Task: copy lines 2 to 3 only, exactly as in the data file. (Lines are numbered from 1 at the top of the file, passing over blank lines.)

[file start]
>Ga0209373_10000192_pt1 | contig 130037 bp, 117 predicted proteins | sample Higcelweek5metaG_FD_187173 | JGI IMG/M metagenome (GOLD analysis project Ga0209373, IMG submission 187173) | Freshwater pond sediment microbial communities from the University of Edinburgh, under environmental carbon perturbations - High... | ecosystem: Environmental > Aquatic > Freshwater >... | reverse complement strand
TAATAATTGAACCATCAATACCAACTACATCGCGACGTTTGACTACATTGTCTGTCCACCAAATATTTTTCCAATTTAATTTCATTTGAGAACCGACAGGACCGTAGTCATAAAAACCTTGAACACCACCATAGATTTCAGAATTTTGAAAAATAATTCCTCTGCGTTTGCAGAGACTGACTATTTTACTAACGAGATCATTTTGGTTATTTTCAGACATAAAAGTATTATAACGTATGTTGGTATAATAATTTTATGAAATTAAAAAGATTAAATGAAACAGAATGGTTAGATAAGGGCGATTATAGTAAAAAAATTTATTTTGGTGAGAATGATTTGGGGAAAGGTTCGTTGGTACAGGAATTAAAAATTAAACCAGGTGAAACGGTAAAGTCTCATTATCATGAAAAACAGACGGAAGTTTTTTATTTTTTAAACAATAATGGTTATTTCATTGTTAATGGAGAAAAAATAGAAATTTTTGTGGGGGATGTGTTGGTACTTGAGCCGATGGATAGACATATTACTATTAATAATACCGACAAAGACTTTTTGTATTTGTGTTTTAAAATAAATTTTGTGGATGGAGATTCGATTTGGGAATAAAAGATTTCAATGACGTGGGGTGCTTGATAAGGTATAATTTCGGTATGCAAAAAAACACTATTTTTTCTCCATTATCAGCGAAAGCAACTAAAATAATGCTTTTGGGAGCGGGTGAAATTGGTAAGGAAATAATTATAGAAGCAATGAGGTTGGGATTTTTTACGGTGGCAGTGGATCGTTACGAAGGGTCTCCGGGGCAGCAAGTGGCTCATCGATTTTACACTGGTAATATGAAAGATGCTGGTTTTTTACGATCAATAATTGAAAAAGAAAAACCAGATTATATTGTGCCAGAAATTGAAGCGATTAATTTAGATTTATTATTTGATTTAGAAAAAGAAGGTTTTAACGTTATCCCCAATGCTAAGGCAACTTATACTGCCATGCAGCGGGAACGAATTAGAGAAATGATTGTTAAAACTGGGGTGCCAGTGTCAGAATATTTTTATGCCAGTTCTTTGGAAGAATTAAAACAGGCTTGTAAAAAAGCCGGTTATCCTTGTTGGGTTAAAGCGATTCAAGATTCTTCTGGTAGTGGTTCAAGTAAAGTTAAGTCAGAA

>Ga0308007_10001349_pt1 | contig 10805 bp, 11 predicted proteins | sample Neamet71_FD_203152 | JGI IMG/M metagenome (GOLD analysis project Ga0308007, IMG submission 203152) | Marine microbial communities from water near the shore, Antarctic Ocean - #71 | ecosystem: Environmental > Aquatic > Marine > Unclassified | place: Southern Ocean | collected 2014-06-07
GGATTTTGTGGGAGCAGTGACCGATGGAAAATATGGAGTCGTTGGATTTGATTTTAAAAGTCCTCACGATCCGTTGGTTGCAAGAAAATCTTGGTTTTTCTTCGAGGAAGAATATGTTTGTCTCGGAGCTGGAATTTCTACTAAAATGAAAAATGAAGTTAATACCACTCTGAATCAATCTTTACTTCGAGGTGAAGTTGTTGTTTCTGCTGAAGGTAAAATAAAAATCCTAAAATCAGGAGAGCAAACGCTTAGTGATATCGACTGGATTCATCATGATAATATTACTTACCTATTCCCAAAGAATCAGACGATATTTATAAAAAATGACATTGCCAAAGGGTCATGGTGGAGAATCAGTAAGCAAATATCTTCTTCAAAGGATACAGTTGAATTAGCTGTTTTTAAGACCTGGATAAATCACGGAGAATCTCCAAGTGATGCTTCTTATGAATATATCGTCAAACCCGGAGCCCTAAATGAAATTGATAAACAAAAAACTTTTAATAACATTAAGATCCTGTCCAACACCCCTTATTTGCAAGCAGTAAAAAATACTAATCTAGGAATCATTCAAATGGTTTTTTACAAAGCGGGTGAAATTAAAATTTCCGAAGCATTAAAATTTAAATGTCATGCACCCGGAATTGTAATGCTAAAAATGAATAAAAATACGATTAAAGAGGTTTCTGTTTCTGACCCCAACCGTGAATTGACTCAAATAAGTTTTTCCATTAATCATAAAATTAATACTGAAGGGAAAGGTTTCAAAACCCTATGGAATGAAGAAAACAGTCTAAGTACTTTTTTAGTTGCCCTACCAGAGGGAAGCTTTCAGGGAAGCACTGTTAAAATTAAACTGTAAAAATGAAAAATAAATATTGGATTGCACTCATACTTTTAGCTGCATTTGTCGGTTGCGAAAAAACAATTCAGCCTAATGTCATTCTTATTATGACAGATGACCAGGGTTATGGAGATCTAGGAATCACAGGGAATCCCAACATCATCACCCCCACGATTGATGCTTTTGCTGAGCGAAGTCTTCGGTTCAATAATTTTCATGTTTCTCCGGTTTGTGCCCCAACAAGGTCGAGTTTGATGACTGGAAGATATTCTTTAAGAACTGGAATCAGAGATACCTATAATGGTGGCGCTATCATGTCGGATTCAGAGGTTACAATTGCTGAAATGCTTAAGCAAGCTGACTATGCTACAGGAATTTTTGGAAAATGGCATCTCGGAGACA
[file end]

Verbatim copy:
TAATAATTGAACCATCAATACCAACTACATCGCGACGTTTGACTACATTGTCTGTCCACCAAATATTTTTCCAATTTAATTTCATTTGAGAACCGACAGGACCGTAGTCATAAAAACCTTGAACACCACCATAGATTTCAGAATTTTGAAAAATAATTCCTCTGCGTTTGCAGAGACTGACTATTTTACTAACGAGATCATTTTGGTTATTTTCAGACATAAAAGTATTATAACGTATGTTGGTATAATAATTTTATGAAATTAAAAAGATTAAATGAAACAGAATGGTTAGATAAGGGCGATTATAGTAAAAAAATTTATTTTGGTGAGAATGATTTGGGGAAAGGTTCGTTGGTACAGGAATTAAAAATTAAACCAGGTGAAACGGTAAAGTCTCATTATCATGAAAAACAGACGGAAGTTTTTTATTTTTTAAACAATAATGGTTATTTCATTGTTAATGGAGAAAAAATAGAAATTTTTGTGGGGGATGTGTTGGTACTTGAGCCGATGGATAGACATATTACTATTAATAATACCGACAAAGACTTTTTGTATTTGTGTTTTAAAATAAATTTTGTGGATGGAGATTCGATTTGGGAATAAAAGATTTCAATGACGTGGGGTGCTTGATAAGGTATAATTTCGGTATGCAAAAAAACACTATTTTTTCTCCATTATCAGCGAAAGCAACTAAAATAATGCTTTTGGGAGCGGGTGAAATTGGTAAGGAAATAATTATAGAAGCAATGAGGTTGGGATTTTTTACGGTGGCAGTGGATCGTTACGAAGGGTCTCCGGGGCAGCAAGTGGCTCATCGATTTTACACTGGTAATATGAAAGATGCTGGTTTTTTACGATCAATAATTGAAAAAGAAAAACCAGATTATATTGTGCCAGAAATTGAAGCGATTAATTTAGATTTATTATTTGATTTAGAAAAAGAAGGTTTTAACGTTATCCCCAATGCTAAGGCAACTTATACTGCCATGCAGCGGGAACGAATTAGAGAAATGATTGTTAAAACTGGGGTGCCAGTGTCAGAATATTTTTATGCCAGTTCTTTGGAAGAATTAAAACAGGCTTGTAAAAAAGCCGGTTATCCTTGTTGGGTTAAAGCGATTCAAGATTCTTCTGGTAGTGGTTCAAGTAAAGTTAAGTCAGAA

>Ga0308007_10001349_pt1 | contig 10805 bp, 11 predicted proteins | sample Neamet71_FD_203152 | JGI IMG/M metagenome (GOLD analysis project Ga0308007, IMG submission 203152) | Marine microbial communities from water near the shore, Antarctic Ocean - #71 | ecosystem: Environmental > Aquatic > Marine > Unclassified | place: Southern Ocean | collected 2014-06-07